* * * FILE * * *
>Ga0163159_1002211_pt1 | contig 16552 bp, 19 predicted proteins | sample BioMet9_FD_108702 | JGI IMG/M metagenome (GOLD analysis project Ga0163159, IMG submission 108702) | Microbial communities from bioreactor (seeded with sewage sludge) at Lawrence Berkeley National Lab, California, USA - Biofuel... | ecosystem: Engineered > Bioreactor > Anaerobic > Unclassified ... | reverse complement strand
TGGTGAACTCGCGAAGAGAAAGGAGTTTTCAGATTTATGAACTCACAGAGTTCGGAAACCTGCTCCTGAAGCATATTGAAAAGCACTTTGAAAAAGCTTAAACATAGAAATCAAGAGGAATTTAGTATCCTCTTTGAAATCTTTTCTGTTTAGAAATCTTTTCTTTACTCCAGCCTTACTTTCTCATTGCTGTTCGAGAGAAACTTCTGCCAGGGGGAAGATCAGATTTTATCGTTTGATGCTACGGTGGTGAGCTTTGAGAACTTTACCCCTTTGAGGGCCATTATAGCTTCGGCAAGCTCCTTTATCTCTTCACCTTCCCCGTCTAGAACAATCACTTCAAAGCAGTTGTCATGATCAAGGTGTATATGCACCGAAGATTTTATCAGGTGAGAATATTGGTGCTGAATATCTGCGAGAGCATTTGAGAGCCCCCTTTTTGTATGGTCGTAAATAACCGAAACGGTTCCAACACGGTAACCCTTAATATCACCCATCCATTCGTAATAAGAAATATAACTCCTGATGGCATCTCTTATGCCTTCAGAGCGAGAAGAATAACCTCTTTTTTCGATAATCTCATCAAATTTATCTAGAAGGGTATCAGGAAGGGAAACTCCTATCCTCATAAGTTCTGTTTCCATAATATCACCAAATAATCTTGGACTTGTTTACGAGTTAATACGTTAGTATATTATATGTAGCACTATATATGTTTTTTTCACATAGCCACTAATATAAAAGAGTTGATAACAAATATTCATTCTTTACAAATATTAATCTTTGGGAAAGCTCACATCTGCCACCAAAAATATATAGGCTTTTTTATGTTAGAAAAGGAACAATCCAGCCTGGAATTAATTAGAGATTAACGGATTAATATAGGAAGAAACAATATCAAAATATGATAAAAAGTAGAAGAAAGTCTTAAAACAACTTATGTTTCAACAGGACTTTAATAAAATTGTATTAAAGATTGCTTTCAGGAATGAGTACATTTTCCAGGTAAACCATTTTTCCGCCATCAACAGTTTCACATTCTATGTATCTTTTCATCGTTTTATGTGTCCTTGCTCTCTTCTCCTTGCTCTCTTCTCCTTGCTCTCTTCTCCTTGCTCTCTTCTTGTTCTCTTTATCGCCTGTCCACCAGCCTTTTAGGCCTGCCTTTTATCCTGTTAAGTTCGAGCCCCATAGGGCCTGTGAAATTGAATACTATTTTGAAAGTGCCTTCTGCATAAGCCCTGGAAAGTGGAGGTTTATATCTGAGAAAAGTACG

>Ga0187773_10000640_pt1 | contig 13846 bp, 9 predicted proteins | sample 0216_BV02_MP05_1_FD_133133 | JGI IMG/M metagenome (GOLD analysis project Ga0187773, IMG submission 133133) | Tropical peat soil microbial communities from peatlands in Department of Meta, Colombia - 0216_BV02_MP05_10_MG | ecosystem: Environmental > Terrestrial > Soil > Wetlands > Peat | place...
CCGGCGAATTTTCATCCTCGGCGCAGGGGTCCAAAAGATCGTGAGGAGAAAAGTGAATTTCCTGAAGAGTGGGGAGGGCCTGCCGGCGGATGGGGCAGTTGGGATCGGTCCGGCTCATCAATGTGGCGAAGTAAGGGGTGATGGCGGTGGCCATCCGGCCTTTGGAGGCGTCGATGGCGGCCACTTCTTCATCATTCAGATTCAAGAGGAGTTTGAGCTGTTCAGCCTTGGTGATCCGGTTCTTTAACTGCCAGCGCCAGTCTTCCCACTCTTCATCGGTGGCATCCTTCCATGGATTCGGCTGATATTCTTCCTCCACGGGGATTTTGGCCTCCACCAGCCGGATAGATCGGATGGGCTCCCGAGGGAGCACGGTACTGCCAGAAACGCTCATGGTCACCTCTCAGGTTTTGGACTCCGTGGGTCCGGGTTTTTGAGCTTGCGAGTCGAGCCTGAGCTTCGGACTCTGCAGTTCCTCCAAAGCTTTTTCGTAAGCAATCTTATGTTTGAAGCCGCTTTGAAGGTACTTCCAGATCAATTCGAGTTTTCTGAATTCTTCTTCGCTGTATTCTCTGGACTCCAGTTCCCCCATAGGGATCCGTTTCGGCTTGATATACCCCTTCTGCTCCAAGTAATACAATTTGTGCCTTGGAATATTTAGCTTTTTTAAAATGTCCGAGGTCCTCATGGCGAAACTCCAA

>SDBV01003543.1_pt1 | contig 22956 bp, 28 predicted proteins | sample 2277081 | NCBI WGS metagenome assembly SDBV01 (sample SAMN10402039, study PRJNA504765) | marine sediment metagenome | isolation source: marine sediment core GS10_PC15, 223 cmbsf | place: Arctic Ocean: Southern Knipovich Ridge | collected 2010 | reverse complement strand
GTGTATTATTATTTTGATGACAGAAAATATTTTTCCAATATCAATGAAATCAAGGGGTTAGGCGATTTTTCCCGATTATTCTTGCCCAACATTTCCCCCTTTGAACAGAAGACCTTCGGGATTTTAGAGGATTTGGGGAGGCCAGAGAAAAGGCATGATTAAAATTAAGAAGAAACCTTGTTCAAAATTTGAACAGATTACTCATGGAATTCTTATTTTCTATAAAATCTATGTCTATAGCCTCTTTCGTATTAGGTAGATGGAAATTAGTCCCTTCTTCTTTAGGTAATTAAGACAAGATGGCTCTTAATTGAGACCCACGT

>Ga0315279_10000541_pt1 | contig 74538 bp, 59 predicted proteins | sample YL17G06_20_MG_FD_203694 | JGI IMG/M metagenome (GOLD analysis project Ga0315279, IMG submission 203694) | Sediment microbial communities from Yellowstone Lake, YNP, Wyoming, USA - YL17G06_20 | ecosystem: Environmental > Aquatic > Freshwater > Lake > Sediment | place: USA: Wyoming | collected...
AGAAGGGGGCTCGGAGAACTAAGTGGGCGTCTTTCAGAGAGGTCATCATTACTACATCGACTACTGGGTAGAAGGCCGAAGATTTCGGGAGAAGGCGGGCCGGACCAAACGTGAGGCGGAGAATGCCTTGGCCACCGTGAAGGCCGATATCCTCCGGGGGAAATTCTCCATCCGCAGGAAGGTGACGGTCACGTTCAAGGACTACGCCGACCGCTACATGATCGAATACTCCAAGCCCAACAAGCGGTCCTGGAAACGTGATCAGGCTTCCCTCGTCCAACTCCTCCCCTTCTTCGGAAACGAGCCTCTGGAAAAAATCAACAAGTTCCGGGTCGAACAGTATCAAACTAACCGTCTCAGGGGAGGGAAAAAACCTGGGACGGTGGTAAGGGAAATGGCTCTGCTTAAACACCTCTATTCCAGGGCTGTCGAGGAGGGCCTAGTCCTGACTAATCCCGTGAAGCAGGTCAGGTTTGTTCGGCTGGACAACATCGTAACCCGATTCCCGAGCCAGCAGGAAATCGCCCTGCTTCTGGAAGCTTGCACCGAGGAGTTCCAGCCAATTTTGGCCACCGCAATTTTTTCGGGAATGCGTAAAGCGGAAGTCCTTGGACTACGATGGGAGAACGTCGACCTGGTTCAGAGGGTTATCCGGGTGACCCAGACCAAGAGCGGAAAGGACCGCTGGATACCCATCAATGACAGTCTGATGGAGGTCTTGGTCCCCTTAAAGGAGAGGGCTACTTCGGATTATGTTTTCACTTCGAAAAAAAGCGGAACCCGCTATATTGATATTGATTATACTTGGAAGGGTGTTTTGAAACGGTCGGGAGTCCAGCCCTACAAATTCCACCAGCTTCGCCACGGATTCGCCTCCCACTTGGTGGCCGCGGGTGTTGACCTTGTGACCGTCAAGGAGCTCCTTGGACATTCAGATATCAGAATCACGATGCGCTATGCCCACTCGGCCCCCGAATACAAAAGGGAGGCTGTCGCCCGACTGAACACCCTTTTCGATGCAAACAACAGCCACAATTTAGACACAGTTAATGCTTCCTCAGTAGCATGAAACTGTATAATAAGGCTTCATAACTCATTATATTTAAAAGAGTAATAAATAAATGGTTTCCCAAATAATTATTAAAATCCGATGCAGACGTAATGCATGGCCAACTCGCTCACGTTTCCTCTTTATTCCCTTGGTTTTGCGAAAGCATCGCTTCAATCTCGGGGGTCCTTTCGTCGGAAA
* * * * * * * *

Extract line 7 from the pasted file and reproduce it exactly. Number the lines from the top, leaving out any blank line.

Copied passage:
>Ga0315279_10000541_pt1 | contig 74538 bp, 59 predicted proteins | sample YL17G06_20_MG_FD_203694 | JGI IMG/M metagenome (GOLD analysis project Ga0315279, IMG submission 203694) | Sediment microbial communities from Yellowstone Lake, YNP, Wyoming, USA - YL17G06_20 | ecosystem: Environmental > Aquatic > Freshwater > Lake > Sediment | place: USA: Wyoming | collected...